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The right to be forgotten: its potential role in a coherent privacy regime

The right to be forgotten: its potential role in a coherent privacy regime
The right to be forgotten: its potential role in a coherent privacy regime
This paper examines the recent Google Spain ruling establishing a right to de-indexing based on existing rights to data protection. This ruling has had a divisive effect on the relations between the EU and the US, but this article argues that we should understand the right to de-indexing in the context of: (i) moves to improve communication with data subjects and support subjects’ autonomy, particularly within the notice and consent regime; (ii) understanding the role of obscurity of information, and undermining the current binary assumption that information is either public or not; and (iii) moves to improve the quality of search engines’ output. If we do this, then the right to be de-indexed (and possibly other types of ‘right to be forgotten’) could become a point of contact between the EU and US privacy regimes, not a point of conflict.
right to be forgotten, google spain, data protection, privacy, jurisdiction, consent, harm, data quality, google, search, obscurity, transparency, accountability
178-189
O'Hara, Kieron
0a64a4b1-efb5-45d1-a4c2-77783f18f0c4
Shadbolt, Nigel
bc8cf1a1-3376-48bd-8971-8b54989b0dcd
O'Hara, Kieron
0a64a4b1-efb5-45d1-a4c2-77783f18f0c4
Shadbolt, Nigel
bc8cf1a1-3376-48bd-8971-8b54989b0dcd

O'Hara, Kieron and Shadbolt, Nigel (2015) The right to be forgotten: its potential role in a coherent privacy regime. European Data Protection Law Review, 1 (3), 178-189. (doi:10.21552/EDPL/2015/3/5).

Record type: Article

Abstract

This paper examines the recent Google Spain ruling establishing a right to de-indexing based on existing rights to data protection. This ruling has had a divisive effect on the relations between the EU and the US, but this article argues that we should understand the right to de-indexing in the context of: (i) moves to improve communication with data subjects and support subjects’ autonomy, particularly within the notice and consent regime; (ii) understanding the role of obscurity of information, and undermining the current binary assumption that information is either public or not; and (iii) moves to improve the quality of search engines’ output. If we do this, then the right to be de-indexed (and possibly other types of ‘right to be forgotten’) could become a point of contact between the EU and US privacy regimes, not a point of conflict.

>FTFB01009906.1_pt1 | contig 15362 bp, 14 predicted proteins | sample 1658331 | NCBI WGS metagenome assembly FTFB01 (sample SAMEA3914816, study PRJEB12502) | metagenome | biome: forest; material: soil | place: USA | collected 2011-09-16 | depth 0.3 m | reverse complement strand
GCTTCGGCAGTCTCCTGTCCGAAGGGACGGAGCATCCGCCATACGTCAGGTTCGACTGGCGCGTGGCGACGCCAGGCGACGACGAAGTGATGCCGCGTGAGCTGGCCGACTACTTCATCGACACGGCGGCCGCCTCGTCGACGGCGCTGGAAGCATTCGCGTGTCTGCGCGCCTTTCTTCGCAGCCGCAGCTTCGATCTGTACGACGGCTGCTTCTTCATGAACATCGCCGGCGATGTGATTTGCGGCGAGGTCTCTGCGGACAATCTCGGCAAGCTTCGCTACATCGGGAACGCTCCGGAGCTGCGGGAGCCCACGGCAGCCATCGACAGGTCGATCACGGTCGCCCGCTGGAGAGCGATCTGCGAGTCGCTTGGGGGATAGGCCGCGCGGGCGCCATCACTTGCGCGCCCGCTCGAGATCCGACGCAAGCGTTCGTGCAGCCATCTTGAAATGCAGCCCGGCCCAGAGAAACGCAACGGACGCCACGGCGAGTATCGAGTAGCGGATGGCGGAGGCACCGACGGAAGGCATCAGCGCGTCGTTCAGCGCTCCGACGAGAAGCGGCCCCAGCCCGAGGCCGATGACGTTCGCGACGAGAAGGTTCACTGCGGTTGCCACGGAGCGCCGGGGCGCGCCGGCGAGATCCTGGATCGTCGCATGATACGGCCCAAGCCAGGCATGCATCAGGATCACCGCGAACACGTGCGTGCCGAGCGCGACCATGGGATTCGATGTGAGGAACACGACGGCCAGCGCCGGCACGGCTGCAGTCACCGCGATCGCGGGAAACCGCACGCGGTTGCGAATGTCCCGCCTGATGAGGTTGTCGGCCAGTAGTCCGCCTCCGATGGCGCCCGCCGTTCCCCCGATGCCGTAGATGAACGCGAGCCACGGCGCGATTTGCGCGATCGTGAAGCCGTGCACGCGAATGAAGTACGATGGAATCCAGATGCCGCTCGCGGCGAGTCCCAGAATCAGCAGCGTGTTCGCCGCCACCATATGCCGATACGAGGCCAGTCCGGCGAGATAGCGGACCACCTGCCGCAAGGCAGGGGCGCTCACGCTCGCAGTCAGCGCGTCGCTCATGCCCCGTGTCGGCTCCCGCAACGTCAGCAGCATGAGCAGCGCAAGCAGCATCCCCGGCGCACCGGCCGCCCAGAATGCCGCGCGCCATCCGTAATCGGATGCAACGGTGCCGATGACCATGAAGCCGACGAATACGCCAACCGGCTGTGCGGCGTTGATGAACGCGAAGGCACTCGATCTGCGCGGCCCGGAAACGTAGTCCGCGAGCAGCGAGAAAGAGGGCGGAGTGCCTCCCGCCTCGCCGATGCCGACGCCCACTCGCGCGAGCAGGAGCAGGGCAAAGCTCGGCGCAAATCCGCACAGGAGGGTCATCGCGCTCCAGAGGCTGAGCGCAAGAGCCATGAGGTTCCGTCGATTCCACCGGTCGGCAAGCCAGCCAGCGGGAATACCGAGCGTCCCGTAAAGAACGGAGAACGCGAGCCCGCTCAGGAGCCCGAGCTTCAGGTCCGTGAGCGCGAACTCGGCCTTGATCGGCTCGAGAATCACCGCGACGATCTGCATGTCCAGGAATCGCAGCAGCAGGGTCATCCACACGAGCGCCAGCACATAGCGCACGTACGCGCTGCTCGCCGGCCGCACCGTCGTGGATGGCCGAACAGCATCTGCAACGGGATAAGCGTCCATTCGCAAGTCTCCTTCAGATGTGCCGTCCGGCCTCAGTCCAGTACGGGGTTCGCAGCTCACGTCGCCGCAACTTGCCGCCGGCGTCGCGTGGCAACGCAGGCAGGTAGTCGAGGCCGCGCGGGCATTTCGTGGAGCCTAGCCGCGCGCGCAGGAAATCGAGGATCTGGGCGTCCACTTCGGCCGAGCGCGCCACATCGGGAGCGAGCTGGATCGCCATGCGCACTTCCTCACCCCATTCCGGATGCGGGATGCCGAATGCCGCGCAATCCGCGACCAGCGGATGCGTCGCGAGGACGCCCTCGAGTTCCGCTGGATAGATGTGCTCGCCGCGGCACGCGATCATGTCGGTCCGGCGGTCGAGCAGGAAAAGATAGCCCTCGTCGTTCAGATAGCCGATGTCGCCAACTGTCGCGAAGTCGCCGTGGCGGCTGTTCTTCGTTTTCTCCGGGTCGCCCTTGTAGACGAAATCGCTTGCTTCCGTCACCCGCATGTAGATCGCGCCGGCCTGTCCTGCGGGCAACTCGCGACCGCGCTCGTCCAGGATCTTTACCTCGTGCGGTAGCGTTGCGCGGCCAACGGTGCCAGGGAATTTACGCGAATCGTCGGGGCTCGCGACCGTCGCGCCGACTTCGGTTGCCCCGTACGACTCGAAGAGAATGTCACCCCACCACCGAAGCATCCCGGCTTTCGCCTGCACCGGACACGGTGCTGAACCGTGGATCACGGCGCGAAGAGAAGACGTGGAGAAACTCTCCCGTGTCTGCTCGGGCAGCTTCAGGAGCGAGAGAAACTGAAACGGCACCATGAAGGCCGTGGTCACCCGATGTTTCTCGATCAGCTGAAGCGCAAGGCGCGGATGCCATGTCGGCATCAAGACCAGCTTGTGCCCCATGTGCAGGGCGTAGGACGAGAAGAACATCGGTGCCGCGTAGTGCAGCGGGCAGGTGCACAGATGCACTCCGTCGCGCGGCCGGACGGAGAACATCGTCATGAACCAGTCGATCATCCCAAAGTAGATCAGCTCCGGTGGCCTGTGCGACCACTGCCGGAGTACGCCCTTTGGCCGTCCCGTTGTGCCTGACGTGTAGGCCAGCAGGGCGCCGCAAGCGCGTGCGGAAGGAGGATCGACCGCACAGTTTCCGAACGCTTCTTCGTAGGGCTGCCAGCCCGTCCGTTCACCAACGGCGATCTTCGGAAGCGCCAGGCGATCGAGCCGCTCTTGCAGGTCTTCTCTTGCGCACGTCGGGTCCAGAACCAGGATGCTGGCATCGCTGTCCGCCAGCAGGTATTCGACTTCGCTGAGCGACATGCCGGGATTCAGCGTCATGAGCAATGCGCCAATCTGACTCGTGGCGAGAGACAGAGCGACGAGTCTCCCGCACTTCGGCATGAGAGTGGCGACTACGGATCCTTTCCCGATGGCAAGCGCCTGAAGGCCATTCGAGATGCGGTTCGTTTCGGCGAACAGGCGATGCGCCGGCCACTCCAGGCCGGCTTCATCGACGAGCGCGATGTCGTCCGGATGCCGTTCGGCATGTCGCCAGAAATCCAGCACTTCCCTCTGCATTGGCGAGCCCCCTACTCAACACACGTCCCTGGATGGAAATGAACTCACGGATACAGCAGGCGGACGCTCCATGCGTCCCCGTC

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More information

Accepted/In Press date: November 2015
e-pub ahead of print date: 2015
Published date: 2015
Keywords: right to be forgotten, google spain, data protection, privacy, jurisdiction, consent, harm, data quality, google, search, obscurity, transparency, accountability
Organisations: Web & Internet Science

Identifiers

Local EPrints ID: 385033
URI: http://eprints.soton.ac.uk/id/eprint/385033
PURE UUID: e2f1709e-e114-40f9-ae5d-faa3e4fae97a
ORCID for Kieron O'Hara: ORCID iD orcid.org/0000-0002-9051-4456

Catalogue record

Date deposited: 15 Jan 2016 09:36
Last modified: 15 Apr 2020 00:27

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Contributors

Author: Kieron O'Hara ORCID iD
Author: Nigel Shadbolt

University divisions

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